Nec Temere, Nec Timide
Nec Temere, Nec Timide is a Latin phrase, which translates to “Neither rashly nor timidly”. Its exact origin is unknown although Aristotle in Ethica Nicomachea, Book III, mentions, along with other examples, that the virtuous man is not temerarious nor timorous, but courageous; but through time it has been used by several families. It is best known as the motto of the Dano-Norwegian naval hero Niels Juel, who supposedly used it first at the dawn of July 1, 1677, just before the Battle of Køge Bay. And is also used as the motto of the Anglo-Saxon surname Bent, Buckley and the Welsh Cradawg, Latinized as Caratacus and Anglicized as Craddock. Today, it serves as a motto by various institutions:
- The University of Edinburgh
- The Royal Danish Naval Academy
- The English town Oswestry, in Shropshire
- The Polish city Gdańsk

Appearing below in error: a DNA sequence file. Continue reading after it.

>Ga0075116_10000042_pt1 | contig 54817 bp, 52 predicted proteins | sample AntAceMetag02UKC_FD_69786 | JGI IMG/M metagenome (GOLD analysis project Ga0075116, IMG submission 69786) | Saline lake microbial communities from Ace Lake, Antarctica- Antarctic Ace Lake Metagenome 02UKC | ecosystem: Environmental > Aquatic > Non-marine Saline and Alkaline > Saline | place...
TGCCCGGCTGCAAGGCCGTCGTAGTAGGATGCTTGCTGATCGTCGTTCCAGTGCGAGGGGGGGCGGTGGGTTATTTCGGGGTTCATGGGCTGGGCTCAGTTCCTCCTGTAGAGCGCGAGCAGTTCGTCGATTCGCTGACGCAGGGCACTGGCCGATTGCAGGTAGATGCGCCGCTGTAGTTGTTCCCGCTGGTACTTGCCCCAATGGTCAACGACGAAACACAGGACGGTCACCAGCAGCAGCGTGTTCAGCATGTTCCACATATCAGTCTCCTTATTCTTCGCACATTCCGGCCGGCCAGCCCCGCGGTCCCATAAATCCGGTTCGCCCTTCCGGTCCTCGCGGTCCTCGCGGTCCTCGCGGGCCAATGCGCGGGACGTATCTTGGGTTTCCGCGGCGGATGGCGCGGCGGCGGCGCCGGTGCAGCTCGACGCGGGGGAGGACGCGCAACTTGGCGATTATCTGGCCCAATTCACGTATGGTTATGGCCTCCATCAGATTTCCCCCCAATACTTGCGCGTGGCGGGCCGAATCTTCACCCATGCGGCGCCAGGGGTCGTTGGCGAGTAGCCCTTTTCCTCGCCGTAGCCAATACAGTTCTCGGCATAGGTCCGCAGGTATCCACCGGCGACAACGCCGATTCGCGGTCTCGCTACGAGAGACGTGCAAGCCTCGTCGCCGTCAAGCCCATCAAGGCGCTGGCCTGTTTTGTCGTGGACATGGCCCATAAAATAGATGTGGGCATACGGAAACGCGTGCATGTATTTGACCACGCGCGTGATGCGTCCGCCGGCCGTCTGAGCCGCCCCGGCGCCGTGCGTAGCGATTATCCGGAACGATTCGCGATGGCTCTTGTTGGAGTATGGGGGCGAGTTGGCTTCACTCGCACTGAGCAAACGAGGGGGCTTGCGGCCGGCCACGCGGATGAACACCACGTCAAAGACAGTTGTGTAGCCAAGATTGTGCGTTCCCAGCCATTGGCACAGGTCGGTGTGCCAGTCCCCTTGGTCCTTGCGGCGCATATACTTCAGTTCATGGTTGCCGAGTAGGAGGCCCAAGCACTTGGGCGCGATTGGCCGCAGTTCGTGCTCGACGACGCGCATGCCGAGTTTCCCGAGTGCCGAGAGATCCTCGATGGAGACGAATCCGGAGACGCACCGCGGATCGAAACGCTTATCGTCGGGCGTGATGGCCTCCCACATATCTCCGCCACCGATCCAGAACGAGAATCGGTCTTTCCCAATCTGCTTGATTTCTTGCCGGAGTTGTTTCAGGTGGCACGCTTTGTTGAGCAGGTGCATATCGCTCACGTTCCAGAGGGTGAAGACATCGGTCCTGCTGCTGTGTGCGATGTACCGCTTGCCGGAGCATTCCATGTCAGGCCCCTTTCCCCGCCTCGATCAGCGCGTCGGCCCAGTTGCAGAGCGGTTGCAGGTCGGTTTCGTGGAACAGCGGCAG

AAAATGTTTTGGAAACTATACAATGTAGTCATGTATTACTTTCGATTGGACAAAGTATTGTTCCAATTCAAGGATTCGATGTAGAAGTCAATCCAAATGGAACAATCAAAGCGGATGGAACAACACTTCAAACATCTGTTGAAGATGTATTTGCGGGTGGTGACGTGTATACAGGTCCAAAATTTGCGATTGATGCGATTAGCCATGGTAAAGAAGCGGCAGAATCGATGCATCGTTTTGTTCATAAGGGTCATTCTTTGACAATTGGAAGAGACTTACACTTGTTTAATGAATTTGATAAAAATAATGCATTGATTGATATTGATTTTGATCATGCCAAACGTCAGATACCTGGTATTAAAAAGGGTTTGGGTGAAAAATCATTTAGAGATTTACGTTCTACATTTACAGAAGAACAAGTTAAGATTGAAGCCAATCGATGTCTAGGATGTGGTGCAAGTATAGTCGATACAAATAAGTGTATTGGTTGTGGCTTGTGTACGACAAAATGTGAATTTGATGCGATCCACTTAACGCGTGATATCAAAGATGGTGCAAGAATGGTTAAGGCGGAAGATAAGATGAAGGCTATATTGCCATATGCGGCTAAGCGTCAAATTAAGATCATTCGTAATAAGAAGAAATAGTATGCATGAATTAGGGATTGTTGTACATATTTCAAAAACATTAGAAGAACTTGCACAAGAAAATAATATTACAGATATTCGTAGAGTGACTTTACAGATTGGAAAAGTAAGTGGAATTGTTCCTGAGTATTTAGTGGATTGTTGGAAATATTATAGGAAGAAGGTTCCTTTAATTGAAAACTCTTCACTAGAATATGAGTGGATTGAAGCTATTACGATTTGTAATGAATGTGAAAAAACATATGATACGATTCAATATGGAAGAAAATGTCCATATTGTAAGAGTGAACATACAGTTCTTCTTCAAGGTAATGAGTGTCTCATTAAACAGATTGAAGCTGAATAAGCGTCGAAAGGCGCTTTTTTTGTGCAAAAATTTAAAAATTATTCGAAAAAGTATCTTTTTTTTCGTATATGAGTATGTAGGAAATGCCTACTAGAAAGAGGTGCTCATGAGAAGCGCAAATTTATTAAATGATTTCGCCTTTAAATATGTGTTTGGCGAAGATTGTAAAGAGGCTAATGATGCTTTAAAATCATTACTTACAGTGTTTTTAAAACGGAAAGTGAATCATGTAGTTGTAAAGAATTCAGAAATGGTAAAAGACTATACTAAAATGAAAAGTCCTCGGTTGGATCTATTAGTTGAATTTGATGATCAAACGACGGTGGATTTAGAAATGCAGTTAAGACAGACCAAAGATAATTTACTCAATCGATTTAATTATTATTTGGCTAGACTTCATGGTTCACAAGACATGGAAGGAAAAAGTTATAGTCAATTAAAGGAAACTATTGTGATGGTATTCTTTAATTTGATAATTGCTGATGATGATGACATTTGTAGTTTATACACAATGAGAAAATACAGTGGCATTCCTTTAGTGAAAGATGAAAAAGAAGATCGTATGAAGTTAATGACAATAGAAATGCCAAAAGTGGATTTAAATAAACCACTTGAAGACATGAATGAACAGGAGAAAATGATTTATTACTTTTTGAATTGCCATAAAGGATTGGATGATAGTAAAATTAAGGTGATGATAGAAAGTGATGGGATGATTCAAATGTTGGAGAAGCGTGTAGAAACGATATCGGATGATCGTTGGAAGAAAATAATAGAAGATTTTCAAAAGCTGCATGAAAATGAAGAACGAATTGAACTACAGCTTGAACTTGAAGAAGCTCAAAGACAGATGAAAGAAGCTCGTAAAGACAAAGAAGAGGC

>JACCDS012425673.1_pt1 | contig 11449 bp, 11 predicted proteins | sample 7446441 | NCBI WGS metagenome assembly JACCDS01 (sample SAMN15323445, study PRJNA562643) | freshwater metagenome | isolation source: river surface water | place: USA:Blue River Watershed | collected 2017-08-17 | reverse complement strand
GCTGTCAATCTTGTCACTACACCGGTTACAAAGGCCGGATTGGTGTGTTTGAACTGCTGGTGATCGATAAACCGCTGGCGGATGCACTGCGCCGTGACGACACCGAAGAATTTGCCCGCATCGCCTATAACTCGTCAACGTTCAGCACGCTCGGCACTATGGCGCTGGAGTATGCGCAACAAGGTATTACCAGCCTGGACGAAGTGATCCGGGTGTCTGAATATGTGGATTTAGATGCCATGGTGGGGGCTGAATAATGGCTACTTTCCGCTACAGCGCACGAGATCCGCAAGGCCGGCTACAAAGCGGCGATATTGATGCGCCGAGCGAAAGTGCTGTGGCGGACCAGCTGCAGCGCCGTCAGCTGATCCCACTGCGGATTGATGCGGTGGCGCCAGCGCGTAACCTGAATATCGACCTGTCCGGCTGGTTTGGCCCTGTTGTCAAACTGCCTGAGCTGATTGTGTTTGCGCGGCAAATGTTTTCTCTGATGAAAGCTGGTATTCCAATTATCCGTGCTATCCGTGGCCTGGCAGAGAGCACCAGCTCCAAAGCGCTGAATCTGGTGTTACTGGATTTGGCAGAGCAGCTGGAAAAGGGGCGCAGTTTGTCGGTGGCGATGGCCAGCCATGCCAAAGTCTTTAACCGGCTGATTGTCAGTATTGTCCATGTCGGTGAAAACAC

- The Dutch air assault brigade 11th Airmobile Brigade (Netherlands).
- Appleby College
- Cottrell Old Yankee Ale
- The Michigan Exploration Laboratory
- The Royal Quebec Golf Club
- The Bulkeley Hotel, Beaumaris
- National Paramount Services, LLP, US
- Free City of Danzig, 1920-1939
- "Latin Proverb of the Day: Nec temere, nec timide". Archived from the original on September 3, 2007. Retrieved 2008-12-21.
- https://www.houseofnames.com/bent-family-crest. Missing or empty
- https://www.houseofnames.com/craddock-family-crest. Missing or empty
- Cottrell Brewing Co. — The local beer of choice in Connecticut and Rhode Island
- MXL | The Michigan Exploration Laboratory
- "National Paramount Services, LLP". www.hirenps.co. Retrieved 2016-09-10.
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